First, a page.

A final note: high-quality honey and lamb are advised for the mahicheh.

Ingredients:

For marinading the lamb:
  • 4 teaspoons kosher salt, divided into two parts
  • ½ teaspoon black pepper, ground
  • ½ teaspoon turmeric powder
  • 1 tablespoon all-purpose flour
  • 4 Lamb shanks
  • 4 tablespoons neutral oil (I used grapeseed)
  • 2 Yellow onions, thinly sliced with the grain
  • 8 Garlic cloves, roughly chopped
  • 1 tablespoon honey
  • Zest of 2 oranges
  • Zest of 1 lime
  • Juice of 1 fresh lime
  • ½ teaspoon saffron, ground and dissolved in 3 tablespoons hot water
  • 1 tablespoon advieh (Persian spice mixture)
  • Water
For the rice:
  • 3 cups basmati rice
  • 2 pounds fresh fava beans, shelled
  • ½ teaspoons turmeric powder
  • 1 cup neutral oil
  • ½ cup yogurt
  • 1 teaspoons saffron dissolved in 6 tablespoons rose water
  • 5 cups fresh dill, washed and finely chopped
  • 4 cups tareh (Persian chive), dry ends trimmed and finely chopped
  • 3 teaspoons ground cardamom
  • 2 teaspoons ground cinnamon

Preparation:

For the lamb:
  1. Combine first four lamb ingredients in a bowl and evenly coat the shanks with the mixture. Set aside and preheat the oven to 325° Fahrenheit.
  2. Heat the oil in a large dutch oven (one that will hold the lamb shanks) over medium-high. Sear the shanks on all sides without burning the flour.
  3. Remove shanks from Dutch oven and wipe out any burnt flour (this will make the rest of the braise taste acrid). Add fresh oil if needed and heat over medium.
  4. Add onions and garlic to the pan and sweat until softened.
  5. Combine the honey, lime juice, citrus zest, advieh and saffron water mixture in a bowl and mix thoroughly. Add this to the softened onions and garlic and cook gently for 1 minute.
  6. Add the lamb shanks back to the pot, nestling them into the onions, and add water to cover the shanks about ¾ of the way.
  7. Lid the pot and place it in the oven for about 3 hours, or until lamb is tender.
For the rice:
  1. Gently wash the basmati rice in warm water. Rinse the rice in a bowl or pot and gently agitate with your fingers. Drain the rice of all water using a fine colander or sieve. Repeat 5 times.
  2. In a small pot of boiling water, add turmeric, 1 tablespoon salt and the shelled fava beans and blanch for 1 minute.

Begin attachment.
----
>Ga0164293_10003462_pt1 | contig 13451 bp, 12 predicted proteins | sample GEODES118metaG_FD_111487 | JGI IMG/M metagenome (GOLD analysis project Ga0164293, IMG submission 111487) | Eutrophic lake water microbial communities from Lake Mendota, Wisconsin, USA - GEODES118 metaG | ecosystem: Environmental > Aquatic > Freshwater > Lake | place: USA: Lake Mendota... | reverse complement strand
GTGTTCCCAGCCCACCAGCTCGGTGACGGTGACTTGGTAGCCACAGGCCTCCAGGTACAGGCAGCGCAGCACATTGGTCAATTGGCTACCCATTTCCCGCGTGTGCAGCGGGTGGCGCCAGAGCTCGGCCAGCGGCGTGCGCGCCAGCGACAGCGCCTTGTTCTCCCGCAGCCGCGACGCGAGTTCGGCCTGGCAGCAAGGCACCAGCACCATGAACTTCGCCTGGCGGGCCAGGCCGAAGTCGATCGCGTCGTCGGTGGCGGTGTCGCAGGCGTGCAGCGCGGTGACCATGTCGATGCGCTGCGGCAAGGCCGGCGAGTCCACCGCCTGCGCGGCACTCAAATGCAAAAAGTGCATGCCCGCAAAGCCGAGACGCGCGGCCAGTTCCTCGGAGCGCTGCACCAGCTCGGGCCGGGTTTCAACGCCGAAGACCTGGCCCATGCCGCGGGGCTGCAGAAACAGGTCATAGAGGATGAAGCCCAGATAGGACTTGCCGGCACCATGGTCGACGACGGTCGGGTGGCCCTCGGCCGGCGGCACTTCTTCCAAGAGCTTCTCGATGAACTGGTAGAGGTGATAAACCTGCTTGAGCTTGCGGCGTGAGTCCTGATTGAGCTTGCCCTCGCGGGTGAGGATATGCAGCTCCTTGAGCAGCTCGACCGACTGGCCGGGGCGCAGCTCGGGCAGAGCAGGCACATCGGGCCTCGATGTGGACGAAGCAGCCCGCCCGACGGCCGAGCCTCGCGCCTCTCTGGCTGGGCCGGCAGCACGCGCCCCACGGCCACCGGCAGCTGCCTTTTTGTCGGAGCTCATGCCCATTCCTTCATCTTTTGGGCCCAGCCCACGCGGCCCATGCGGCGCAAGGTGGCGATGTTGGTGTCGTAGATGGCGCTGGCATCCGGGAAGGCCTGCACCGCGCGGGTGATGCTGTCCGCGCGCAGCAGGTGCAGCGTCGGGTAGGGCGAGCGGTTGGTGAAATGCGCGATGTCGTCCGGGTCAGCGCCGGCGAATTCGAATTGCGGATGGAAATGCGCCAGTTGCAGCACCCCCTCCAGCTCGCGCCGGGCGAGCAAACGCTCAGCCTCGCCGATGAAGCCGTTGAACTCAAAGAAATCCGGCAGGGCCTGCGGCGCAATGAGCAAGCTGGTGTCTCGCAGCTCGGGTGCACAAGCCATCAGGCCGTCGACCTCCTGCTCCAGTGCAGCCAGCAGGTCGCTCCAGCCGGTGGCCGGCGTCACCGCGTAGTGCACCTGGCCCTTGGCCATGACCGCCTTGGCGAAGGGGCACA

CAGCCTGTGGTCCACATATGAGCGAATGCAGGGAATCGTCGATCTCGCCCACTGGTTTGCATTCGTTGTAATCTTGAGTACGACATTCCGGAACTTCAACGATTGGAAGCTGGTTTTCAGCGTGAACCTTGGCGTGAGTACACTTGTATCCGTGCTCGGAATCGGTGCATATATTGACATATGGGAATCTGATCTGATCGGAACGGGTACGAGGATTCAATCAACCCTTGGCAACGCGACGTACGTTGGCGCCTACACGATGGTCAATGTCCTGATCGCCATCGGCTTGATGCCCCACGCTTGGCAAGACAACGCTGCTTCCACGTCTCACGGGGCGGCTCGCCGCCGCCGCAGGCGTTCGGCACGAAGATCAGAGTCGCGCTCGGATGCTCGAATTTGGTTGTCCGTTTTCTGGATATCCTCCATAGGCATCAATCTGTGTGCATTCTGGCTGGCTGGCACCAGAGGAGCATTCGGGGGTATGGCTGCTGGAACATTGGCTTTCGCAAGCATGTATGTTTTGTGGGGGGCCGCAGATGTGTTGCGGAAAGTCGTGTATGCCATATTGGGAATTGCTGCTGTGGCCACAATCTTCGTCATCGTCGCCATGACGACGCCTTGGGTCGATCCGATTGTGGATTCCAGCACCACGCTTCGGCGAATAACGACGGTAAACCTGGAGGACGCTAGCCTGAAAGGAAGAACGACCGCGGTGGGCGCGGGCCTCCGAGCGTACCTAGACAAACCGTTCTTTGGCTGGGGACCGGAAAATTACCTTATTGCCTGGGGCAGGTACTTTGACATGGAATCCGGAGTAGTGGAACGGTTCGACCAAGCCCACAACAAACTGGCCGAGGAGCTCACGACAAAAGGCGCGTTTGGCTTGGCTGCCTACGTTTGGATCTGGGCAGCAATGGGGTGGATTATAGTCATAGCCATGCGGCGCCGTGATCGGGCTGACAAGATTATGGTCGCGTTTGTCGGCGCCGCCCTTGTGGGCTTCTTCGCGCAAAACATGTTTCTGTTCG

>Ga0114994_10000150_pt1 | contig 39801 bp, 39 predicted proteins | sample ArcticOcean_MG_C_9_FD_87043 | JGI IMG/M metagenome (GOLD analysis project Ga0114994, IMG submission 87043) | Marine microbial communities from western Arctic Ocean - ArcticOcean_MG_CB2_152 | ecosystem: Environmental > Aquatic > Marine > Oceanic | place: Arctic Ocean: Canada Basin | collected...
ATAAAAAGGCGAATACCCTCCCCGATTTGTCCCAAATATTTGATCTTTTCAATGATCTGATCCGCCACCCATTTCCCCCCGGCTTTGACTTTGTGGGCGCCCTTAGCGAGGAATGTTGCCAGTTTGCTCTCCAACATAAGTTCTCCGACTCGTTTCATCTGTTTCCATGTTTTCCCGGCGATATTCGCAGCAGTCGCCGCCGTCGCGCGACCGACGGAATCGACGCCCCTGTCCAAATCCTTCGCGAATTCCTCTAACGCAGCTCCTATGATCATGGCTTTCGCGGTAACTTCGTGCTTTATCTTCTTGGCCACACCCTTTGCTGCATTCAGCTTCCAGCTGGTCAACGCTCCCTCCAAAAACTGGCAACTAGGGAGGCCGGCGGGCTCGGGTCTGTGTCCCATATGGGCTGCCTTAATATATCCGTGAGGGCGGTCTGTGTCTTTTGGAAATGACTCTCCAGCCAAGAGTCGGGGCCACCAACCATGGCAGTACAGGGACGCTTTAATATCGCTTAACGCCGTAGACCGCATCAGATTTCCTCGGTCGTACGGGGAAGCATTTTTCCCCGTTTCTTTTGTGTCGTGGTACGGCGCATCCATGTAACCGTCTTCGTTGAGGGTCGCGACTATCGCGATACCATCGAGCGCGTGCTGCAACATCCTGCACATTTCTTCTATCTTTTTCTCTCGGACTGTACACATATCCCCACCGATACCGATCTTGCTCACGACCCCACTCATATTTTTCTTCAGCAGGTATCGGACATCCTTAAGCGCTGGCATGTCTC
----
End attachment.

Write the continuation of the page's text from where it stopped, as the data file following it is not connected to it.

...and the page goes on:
3. Allow the fava beans to cool and remove the outer, pale shell, revealing the emerald green bean beneath. Set aside.
  4. In a 5-quart nonstick pot, bring 10 cups water and 4 tablespoons salt to a boil and add washed rice. Boil rice for 5-7 minutes, or until the grains elongate and soften.
  5. Drain the rice and rinse with cool water to halt cooking and remove any excess starch.
  6. In a large mixing bowl, combine ½ cup neutral oil, the yogurt, 1/2 teaspoon saffron rose water, and 2-3 cups rice. Stir gently and spread the mixture over the bottom of the non-stick pot. This is the tahdig layer.
  7. Combine the rice with the fava beans and spread a layer over the rice-yogurt mixture. Follow that with a layer of dill, tareh, cardamom and cinnamon. Repeat this, forming a conical shape, until all ingredients are in the pot.
  8. Cover the pot and cook over medium-high heat for about 10 minutes.
  9. Mix the remaining oil, ¼ cup water and saffron/rosewater mixture in a small bowl.
  10. Remove the lid of the pot and, using the handle of a wooden spoon, poke 5-6 holes into the rice in a circular pattern.
  11. Pour the oil/water/saffron mixture over the rice.
  12. Wrap the lid of the pot with a clean dish towel (nothing that smells of detergent or other food as this will affect the rice) or sturdy paper towels and replace the lid. This prevents steam from escaping and water from falling back into the rice.
  13. Steam the rice for about 30-45 minutes over low heat. The rice should be tender and aromatic, so check after 30 minutes to see if it's done.
  14. When cooked, remove the rice with a serving spoon and place on a platter or large plate. Arrange the lamb and pieces of tahdig (which can be removed with a wooden spoon) around the rice and serve.

Recipe and photos by Liam Fox